There is also an unavoidable fault with Freeman’s thinking that honestly makes him out to be a complete fool. At some point, the plants are withering and the botanist spends significant time trying to figure out why, while the cause and solution are quite obvious.

Still, in spite of these lapses in logic, Silent Running truly was one of the best sci-fi films released in the 1970s and should be seen at least once by sci-fi fans. The film is a true gem with resonating message and images. The best example is Silent Running’s very last scene, which is very emotional and serves as a fitting allegory for our own fragile and special planet in the vast cosmos.

The Lord Of The Rings: The Fellowship Of The Ring 20 Years Later

The Lord of the Rings: The Fellowship of the Ring is celebrating its 20th anniversary this month and looking back, it’s clear now, how influential this highly successful film has become. Peter Jackson’s epic start to The Lord of the Rings (LOTR) trilogy paved the way for a fantasy film revival that is still going strong today and led to similar adaptations such as HBO’s Game of Thrones, Amazon Prime’s The Wheel of Time, and other fantasy-themed films and shows. The Fellowship of the Rings’ success wasn’t a sure thing though, as author J.R.R. Tolkien’s massive novel was deemed unfilmable due to its intricate plot and long back story which spanned thousands of years.

The earliest film version was the animated adaptation from Ralph Bakshi in 1978. Tje animated version of LOTR was well received, but due to time constraints the film only told half the story. Jackson’s take is a fully fleshed out world that showcases his native New Zealand’s beautiful landscapes and scenery that show the viewers what Middle-earth would look like if it really existed. He also takes his time in setting up the tale of the diminutive hobbit Frodo Baggins and his quest to destroy an evil mystical ring created by the sorcerer Sauron. His journey would culminated in casting the ring into a volcanic pit in the dreaded land of Mordor.

The Lord of the Rings: The Fellowship of the Ring starts off by showing some of Tolkien’s back story and the history of Middle-earth where the rings of power were created for men, elves and dwarves, as well as the epic battle against Sauron where he is defeated, but only temporarily. After the battle, the all-powerful one ring was lost and found its way to the distant land of hobbits known as the Shire.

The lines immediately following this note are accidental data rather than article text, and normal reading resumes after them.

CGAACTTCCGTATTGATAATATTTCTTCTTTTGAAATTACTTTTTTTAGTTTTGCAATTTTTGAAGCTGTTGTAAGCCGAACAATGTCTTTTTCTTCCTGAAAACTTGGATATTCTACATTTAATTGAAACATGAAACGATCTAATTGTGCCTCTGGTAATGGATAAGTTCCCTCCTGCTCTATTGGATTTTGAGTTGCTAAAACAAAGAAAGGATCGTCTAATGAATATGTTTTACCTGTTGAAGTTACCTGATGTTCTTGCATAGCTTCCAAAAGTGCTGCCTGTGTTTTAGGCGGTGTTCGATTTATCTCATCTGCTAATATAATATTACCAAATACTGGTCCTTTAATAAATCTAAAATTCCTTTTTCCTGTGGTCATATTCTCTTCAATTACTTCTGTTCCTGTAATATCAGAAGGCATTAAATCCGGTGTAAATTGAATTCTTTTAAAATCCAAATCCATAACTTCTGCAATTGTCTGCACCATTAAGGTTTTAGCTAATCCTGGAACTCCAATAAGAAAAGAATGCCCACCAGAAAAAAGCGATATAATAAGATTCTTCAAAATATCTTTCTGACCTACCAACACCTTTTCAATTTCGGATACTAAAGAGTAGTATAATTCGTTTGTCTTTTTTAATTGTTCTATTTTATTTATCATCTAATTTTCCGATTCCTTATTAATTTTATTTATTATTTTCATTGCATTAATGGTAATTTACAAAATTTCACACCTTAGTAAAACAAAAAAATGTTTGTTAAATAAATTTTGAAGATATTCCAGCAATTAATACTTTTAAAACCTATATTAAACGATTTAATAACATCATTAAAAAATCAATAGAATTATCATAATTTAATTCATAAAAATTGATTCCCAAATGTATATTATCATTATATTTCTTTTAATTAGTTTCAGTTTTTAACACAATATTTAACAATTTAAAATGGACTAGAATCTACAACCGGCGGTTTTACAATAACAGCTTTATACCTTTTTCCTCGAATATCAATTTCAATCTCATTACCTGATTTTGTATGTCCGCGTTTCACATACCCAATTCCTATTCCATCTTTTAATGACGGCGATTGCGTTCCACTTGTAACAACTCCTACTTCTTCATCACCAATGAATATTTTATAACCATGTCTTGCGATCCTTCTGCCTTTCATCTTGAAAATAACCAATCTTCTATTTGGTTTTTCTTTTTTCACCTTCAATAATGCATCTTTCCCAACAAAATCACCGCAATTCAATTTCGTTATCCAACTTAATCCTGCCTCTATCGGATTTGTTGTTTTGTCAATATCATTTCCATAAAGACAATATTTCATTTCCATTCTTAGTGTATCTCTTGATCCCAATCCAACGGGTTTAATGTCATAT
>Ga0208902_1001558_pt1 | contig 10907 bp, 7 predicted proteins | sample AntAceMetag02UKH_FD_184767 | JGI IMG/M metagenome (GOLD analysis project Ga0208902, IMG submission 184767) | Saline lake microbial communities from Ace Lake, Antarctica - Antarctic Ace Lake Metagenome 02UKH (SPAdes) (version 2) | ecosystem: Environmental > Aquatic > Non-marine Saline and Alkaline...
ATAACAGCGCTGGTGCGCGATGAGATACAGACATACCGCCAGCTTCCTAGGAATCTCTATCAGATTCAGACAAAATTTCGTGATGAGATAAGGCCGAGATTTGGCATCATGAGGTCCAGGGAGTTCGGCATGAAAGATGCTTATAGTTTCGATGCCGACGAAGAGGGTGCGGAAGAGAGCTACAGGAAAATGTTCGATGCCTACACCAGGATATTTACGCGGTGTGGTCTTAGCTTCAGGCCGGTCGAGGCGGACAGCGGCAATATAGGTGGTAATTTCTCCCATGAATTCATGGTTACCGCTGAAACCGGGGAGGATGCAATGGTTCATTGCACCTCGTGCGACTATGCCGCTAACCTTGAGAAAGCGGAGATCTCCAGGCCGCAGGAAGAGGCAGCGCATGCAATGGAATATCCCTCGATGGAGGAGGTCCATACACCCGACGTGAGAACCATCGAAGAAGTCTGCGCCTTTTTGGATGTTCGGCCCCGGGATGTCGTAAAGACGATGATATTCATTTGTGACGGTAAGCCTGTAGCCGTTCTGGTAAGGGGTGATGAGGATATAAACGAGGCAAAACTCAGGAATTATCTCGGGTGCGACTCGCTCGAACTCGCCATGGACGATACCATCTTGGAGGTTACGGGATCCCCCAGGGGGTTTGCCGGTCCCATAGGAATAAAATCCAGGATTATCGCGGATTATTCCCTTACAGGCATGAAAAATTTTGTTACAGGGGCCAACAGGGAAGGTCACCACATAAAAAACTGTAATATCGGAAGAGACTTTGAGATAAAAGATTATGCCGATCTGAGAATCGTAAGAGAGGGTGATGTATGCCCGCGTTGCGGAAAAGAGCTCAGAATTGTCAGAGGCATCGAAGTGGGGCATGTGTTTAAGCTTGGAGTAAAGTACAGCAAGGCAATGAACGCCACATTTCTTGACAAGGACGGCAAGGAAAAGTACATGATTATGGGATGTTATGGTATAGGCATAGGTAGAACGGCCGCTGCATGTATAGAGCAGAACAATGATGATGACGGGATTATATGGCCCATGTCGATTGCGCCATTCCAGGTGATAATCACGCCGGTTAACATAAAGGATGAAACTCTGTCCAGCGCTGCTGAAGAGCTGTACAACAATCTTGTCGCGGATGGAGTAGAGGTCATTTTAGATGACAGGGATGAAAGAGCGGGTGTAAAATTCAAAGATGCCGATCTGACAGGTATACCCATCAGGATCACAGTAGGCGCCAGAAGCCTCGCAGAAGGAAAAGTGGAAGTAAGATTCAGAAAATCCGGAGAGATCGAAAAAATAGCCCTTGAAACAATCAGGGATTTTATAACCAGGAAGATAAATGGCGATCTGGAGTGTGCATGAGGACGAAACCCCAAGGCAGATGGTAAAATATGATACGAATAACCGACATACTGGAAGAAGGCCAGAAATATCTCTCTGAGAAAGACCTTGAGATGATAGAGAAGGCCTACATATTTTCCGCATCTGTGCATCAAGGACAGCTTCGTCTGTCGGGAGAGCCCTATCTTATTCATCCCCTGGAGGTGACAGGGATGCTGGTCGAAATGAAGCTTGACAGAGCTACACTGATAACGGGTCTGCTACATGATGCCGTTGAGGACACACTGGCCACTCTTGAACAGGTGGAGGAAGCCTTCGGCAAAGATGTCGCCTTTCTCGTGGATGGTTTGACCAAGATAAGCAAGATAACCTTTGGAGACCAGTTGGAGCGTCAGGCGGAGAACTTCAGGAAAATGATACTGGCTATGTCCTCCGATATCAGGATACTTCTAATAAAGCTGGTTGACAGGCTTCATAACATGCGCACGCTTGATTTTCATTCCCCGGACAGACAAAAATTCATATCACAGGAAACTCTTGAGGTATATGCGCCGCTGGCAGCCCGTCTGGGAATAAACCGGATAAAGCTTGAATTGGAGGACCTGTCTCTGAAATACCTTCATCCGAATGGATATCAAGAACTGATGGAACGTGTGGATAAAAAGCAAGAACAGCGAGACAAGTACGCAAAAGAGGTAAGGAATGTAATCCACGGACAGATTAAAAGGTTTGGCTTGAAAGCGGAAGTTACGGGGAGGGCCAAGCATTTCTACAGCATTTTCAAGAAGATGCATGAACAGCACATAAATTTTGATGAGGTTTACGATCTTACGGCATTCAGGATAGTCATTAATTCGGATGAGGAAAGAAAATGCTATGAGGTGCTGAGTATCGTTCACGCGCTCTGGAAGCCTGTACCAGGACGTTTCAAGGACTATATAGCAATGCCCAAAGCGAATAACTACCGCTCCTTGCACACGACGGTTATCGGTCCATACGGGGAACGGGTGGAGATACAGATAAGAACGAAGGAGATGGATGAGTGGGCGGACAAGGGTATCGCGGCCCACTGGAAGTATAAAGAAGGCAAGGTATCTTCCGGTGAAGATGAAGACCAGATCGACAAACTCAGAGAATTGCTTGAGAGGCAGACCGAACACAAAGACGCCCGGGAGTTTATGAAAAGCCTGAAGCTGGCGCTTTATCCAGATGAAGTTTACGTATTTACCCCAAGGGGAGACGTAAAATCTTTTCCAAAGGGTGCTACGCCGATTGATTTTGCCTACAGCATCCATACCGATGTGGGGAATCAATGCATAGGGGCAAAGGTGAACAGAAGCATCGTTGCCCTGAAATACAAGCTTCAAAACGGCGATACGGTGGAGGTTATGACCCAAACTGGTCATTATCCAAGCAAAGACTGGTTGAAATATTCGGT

Frodo’s journey begins when the wizard Gandalf arrives at the Shire and enlists him and his companions Samwise Gamgee, Merry and Pippin to accompany Gandalf to Mordor to destroy the one ring which Sauron needs to conquer the world. Along the way, the group encounters the heroic ranger, Strider (later to be known as Aragorn) and the stalwart dwarf, Gimli and his rival the elf, Legolas as they all join forces to become the Fellowship of the Ring. Together they vow to end the threat of Sauron once and for all.

Their journey through the elf kingdom Rivendell and the mines of Moria are all classic set pieces that are fully brought to life and culminate in an epic battle against swarms of orcs (Sauron’s minions) and a final clash between Gandalf and a massive demon known as a Balrog. Fate has the fellowship splinter and go their own way as Frodo and Sam are left to go on alone to Mordor while Strider, Legolas and Gimli race to rescue the other hobbits who were captured by orcs. This sets up the excellent sequel, The Lord of the Rings: The Two Towers, which was just as successful as The Lord of the Rings: The Fellowship of the Ring.

The success of The Fellowship of the Ring was crucial as it paved the way for the subsequent films and established LOTR as a huge cinematic franchise that spawned further adaptations of the earlier Middle-earth book The Hobbit, as well as a new TV series coming from Amazon that will explore the earlier time periods of Middle-earth. It also led to the groundbreaking success at the Academy Awards of the third film in the trilogy The Lord of the Rings: The Return of the King, which won 11 Oscars including Best Picture. This was the first time a genre film won this honor and led to increased respect and awareness for genre films as valid, cinematic art. It was also a blueprint for how book adaptations can be done, even for complex works, such as the recently released Dune or even earlier films like Watchmen.